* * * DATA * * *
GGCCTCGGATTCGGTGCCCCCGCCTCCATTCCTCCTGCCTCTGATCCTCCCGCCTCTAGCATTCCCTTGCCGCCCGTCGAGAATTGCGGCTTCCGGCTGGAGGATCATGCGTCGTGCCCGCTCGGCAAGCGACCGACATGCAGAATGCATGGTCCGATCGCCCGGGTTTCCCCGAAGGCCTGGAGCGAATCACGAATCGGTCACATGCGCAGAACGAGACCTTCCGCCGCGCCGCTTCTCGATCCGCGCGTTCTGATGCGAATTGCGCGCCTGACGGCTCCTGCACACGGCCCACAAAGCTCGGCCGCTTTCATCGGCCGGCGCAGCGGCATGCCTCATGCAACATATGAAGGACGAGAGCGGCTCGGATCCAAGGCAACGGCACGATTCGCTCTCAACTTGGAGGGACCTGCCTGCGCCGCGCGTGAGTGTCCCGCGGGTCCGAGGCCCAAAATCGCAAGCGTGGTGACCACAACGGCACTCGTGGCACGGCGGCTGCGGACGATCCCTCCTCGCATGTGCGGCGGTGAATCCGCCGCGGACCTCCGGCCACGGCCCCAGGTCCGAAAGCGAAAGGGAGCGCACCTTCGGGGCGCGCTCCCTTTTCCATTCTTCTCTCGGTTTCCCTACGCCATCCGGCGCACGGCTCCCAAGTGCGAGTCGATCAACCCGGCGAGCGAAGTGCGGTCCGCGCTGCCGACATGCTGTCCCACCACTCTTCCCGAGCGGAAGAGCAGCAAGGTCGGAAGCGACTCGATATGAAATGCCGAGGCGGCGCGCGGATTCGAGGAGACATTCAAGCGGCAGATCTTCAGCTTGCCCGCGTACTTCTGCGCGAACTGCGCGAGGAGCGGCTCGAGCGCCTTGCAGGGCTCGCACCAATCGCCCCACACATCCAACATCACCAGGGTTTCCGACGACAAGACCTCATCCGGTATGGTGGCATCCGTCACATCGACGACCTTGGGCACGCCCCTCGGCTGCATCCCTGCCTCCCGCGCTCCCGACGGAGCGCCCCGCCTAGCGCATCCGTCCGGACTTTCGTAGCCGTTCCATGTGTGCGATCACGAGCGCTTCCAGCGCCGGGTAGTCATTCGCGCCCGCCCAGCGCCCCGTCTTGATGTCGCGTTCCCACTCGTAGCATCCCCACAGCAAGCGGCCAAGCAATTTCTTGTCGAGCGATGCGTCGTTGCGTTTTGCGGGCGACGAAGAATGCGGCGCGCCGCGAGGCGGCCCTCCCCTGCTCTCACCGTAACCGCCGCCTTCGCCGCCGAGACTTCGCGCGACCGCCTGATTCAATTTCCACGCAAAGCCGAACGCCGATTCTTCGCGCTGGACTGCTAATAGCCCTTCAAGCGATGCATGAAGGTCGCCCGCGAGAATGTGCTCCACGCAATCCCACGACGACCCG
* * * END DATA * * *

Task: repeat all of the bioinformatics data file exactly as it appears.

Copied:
GGCCTCGGATTCGGTGCCCCCGCCTCCATTCCTCCTGCCTCTGATCCTCCCGCCTCTAGCATTCCCTTGCCGCCCGTCGAGAATTGCGGCTTCCGGCTGGAGGATCATGCGTCGTGCCCGCTCGGCAAGCGACCGACATGCAGAATGCATGGTCCGATCGCCCGGGTTTCCCCGAAGGCCTGGAGCGAATCACGAATCGGTCACATGCGCAGAACGAGACCTTCCGCCGCGCCGCTTCTCGATCCGCGCGTTCTGATGCGAATTGCGCGCCTGACGGCTCCTGCACACGGCCCACAAAGCTCGGCCGCTTTCATCGGCCGGCGCAGCGGCATGCCTCATGCAACATATGAAGGACGAGAGCGGCTCGGATCCAAGGCAACGGCACGATTCGCTCTCAACTTGGAGGGACCTGCCTGCGCCGCGCGTGAGTGTCCCGCGGGTCCGAGGCCCAAAATCGCAAGCGTGGTGACCACAACGGCACTCGTGGCACGGCGGCTGCGGACGATCCCTCCTCGCATGTGCGGCGGTGAATCCGCCGCGGACCTCCGGCCACGGCCCCAGGTCCGAAAGCGAAAGGGAGCGCACCTTCGGGGCGCGCTCCCTTTTCCATTCTTCTCTCGGTTTCCCTACGCCATCCGGCGCACGGCTCCCAAGTGCGAGTCGATCAACCCGGCGAGCGAAGTGCGGTCCGCGCTGCCGACATGCTGTCCCACCACTCTTCCCGAGCGGAAGAGCAGCAAGGTCGGAAGCGACTCGATATGAAATGCCGAGGCGGCGCGCGGATTCGAGGAGACATTCAAGCGGCAGATCTTCAGCTTGCCCGCGTACTTCTGCGCGAACTGCGCGAGGAGCGGCTCGAGCGCCTTGCAGGGCTCGCACCAATCGCCCCACACATCCAACATCACCAGGGTTTCCGACGACAAGACCTCATCCGGTATGGTGGCATCCGTCACATCGACGACCTTGGGCACGCCCCTCGGCTGCATCCCTGCCTCCCGCGCTCCCGACGGAGCGCCCCGCCTAGCGCATCCGTCCGGACTTTCGTAGCCGTTCCATGTGTGCGATCACGAGCGCTTCCAGCGCCGGGTAGTCATTCGCGCCCGCCCAGCGCCCCGTCTTGATGTCGCGTTCCCACTCGTAGCATCCCCACAGCAAGCGGCCAAGCAATTTCTTGTCGAGCGATGCGTCGTTGCGTTTTGCGGGCGACGAAGAATGCGGCGCGCCGCGAGGCGGCCCTCCCCTGCTCTCACCGTAACCGCCGCCTTCGCCGCCGAGACTTCGCGCGACCGCCTGATTCAATTTCCACGCAAAGCCGAACGCCGATTCTTCGCGCTGGACTGCTAATAGCCCTTCAAGCGATGCATGAAGGTCGCCCGCGAGAATGTGCTCCACGCAATCCCACGACGACCCG